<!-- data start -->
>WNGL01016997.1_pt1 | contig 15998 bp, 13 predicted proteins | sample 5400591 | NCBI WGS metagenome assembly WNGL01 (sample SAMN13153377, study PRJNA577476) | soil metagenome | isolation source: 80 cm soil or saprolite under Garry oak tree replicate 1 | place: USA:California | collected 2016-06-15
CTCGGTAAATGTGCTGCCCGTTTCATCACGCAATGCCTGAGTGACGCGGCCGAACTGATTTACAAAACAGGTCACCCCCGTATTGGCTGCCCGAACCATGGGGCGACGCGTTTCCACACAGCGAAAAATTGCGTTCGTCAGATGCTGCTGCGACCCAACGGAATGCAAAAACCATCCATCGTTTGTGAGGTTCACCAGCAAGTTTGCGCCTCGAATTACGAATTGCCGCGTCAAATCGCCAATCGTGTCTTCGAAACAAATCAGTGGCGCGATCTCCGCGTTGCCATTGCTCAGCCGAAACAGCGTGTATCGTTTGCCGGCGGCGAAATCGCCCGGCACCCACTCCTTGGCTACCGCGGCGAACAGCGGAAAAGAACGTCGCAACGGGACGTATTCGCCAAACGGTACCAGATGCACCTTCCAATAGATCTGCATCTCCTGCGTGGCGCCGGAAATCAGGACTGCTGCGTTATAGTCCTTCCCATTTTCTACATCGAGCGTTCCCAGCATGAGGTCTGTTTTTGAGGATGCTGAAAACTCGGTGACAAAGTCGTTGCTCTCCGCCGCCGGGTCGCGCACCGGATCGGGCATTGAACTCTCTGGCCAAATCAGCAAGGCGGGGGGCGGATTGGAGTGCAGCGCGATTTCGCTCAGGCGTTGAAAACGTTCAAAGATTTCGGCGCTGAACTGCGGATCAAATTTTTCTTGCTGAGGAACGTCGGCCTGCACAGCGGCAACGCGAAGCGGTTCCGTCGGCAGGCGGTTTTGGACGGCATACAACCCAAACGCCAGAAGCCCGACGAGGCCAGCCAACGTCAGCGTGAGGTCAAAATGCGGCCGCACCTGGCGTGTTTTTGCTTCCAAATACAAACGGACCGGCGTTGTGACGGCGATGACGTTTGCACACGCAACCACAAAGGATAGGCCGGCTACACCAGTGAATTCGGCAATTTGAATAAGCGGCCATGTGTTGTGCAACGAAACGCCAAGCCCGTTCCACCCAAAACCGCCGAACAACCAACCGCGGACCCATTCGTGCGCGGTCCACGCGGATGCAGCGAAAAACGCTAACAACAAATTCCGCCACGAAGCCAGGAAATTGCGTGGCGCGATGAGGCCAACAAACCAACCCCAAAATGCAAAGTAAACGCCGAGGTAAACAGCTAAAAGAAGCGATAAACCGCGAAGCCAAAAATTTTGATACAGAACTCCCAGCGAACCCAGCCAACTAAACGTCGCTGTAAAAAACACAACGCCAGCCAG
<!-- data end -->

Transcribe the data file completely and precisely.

>WNGL01016997.1_pt1 | contig 15998 bp, 13 predicted proteins | sample 5400591 | NCBI WGS metagenome assembly WNGL01 (sample SAMN13153377, study PRJNA577476) | soil metagenome | isolation source: 80 cm soil or saprolite under Garry oak tree replicate 1 | place: USA:California | collected 2016-06-15
CTCGGTAAATGTGCTGCCCGTTTCATCACGCAATGCCTGAGTGACGCGGCCGAACTGATTTACAAAACAGGTCACCCCCGTATTGGCTGCCCGAACCATGGGGCGACGCGTTTCCACACAGCGAAAAATTGCGTTCGTCAGATGCTGCTGCGACCCAACGGAATGCAAAAACCATCCATCGTTTGTGAGGTTCACCAGCAAGTTTGCGCCTCGAATTACGAATTGCCGCGTCAAATCGCCAATCGTGTCTTCGAAACAAATCAGTGGCGCGATCTCCGCGTTGCCATTGCTCAGCCGAAACAGCGTGTATCGTTTGCCGGCGGCGAAATCGCCCGGCACCCACTCCTTGGCTACCGCGGCGAACAGCGGAAAAGAACGTCGCAACGGGACGTATTCGCCAAACGGTACCAGATGCACCTTCCAATAGATCTGCATCTCCTGCGTGGCGCCGGAAATCAGGACTGCTGCGTTATAGTCCTTCCCATTTTCTACATCGAGCGTTCCCAGCATGAGGTCTGTTTTTGAGGATGCTGAAAACTCGGTGACAAAGTCGTTGCTCTCCGCCGCCGGGTCGCGCACCGGATCGGGCATTGAACTCTCTGGCCAAATCAGCAAGGCGGGGGGCGGATTGGAGTGCAGCGCGATTTCGCTCAGGCGTTGAAAACGTTCAAAGATTTCGGCGCTGAACTGCGGATCAAATTTTTCTTGCTGAGGAACGTCGGCCTGCACAGCGGCAACGCGAAGCGGTTCCGTCGGCAGGCGGTTTTGGACGGCATACAACCCAAACGCCAGAAGCCCGACGAGGCCAGCCAACGTCAGCGTGAGGTCAAAATGCGGCCGCACCTGGCGTGTTTTTGCTTCCAAATACAAACGGACCGGCGTTGTGACGGCGATGACGTTTGCACACGCAACCACAAAGGATAGGCCGGCTACACCAGTGAATTCGGCAATTTGAATAAGCGGCCATGTGTTGTGCAACGAAACGCCAAGCCCGTTCCACCCAAAACCGCCGAACAACCAACCGCGGACCCATTCGTGCGCGGTCCACGCGGATGCAGCGAAAAACGCTAACAACAAATTCCGCCACGAAGCCAGGAAATTGCGTGGCGCGATGAGGCCAACAAACCAACCCCAAAATGCAAAGTAAACGCCGAGGTAAACAGCTAAAAGAAGCGATAAACCGCGAAGCCAAAAATTTTGATACAGAACTCCCAGCGAACCCAGCCAACTAAACGTCGCTGTAAAAAACACAACGCCAGCCAG